Author: Jasper Jolly
British people’s perceptions of the impact of immigration improved markedly between 2015 and 2017, according to an authoritative survey published today.
The British Social Attitudes (BSA) survey, which canvasses the opinions of almost 4,000 respondents, found that 47 per cent of Britons think that immigration has a “good” impact on the economy – a striking 14 per cent higher than the same question only two years earlier.
The figures show a remarkable turnaround in opinions from 2011, the first year the question was asked as the slowdown from the global financial crisis continued. Only 21 per cent thought immigration benefited the economy in 2011, and 42 per cent believed it was an outright bad thing.
The change in attitudes is particularly striking given the centrality of debates around migration in recent years. Migration was one of the key issues highlighted by both official and unofficial leave campaigns during the EU referendum. The official Vote Leave campaign said the migration system is “out of control” in campaign literature, while 33 per cent of British voters said that controlling immigration was the main reason to vote for leave, according to polls commissioned by Lord Ashcroft.
The government continues to be gripped by infighting over the future shape of the UK’s immigration system, with the Cabinet split over whether to scrap a target to reduce net migration to the UK to the “hundreds of thousands”.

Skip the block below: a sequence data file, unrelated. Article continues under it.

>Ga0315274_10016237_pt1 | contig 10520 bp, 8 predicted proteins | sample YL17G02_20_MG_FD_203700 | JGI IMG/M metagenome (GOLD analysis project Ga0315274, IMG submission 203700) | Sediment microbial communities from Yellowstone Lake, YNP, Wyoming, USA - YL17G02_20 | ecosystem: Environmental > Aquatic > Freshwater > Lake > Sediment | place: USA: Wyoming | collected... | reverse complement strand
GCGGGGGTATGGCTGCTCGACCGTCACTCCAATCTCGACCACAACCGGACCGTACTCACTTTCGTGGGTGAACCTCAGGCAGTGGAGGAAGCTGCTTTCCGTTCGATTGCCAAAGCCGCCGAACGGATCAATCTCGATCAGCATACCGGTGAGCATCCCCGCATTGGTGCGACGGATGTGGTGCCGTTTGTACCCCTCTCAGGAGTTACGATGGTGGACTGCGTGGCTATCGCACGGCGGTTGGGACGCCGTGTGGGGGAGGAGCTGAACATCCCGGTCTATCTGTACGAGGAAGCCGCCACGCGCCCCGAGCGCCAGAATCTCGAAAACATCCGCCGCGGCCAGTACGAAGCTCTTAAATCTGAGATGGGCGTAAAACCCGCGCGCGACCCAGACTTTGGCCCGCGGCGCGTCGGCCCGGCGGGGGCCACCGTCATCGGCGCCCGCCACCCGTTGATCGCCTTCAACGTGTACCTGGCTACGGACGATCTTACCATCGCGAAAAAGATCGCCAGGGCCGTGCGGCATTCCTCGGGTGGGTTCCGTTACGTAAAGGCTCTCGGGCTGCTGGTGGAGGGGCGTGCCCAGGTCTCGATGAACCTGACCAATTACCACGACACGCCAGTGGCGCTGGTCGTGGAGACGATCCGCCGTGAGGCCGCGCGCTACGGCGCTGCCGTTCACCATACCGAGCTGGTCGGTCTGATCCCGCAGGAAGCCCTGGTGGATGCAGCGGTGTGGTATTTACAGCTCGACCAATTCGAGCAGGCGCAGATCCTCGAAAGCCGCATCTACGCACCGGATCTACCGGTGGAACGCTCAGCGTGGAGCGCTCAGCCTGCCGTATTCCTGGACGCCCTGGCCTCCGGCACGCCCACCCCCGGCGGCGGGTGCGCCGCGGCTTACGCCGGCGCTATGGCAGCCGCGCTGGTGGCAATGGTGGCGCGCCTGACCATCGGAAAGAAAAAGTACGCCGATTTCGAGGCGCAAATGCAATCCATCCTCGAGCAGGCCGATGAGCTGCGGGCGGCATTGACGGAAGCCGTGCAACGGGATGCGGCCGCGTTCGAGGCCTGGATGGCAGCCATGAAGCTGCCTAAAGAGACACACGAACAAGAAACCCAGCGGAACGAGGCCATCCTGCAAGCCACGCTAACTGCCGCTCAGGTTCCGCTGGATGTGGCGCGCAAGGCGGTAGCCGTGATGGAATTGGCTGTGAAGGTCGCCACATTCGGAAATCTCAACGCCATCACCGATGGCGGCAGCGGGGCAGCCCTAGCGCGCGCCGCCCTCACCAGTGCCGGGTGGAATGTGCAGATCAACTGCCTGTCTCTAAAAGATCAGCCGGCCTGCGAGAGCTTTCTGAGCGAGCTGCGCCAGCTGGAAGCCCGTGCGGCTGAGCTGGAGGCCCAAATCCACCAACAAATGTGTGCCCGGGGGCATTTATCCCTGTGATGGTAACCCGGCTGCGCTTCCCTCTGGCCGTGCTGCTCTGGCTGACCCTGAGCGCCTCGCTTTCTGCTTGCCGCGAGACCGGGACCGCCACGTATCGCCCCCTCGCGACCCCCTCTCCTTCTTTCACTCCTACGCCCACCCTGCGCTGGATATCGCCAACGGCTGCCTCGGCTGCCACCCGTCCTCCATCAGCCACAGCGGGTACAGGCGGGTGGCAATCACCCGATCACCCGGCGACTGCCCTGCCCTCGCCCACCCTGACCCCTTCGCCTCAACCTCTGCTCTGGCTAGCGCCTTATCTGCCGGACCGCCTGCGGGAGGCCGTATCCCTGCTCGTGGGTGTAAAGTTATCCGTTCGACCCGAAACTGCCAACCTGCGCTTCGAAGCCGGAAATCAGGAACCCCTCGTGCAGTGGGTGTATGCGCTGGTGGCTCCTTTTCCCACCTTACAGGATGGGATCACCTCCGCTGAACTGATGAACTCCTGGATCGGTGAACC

John Curtice and Sarah Tipping, top researchers at the National Centre for Social Research, which compiled the survey, said that opinion has moved “markedly” in a positive direction in the period after the Brexit campaign.
“There is little sign here that the EU referendum campaign served to make Britain less tolerant towards migrants,” they said. “Rather they have apparently come to be valued to a degree that was not in evidence before the referendum campaign.”
British citizens’ opinions on migrants’ impacts on the UK’s cultural life have also improved strongly, with a 12-percentage-point increase in the proportion who believe it has enriched the nation.
Some 44 per cent believe immigration is positive culturally, compared to only 23 per cent who believe it undermines British culture – almost half those who thought the same in 2011.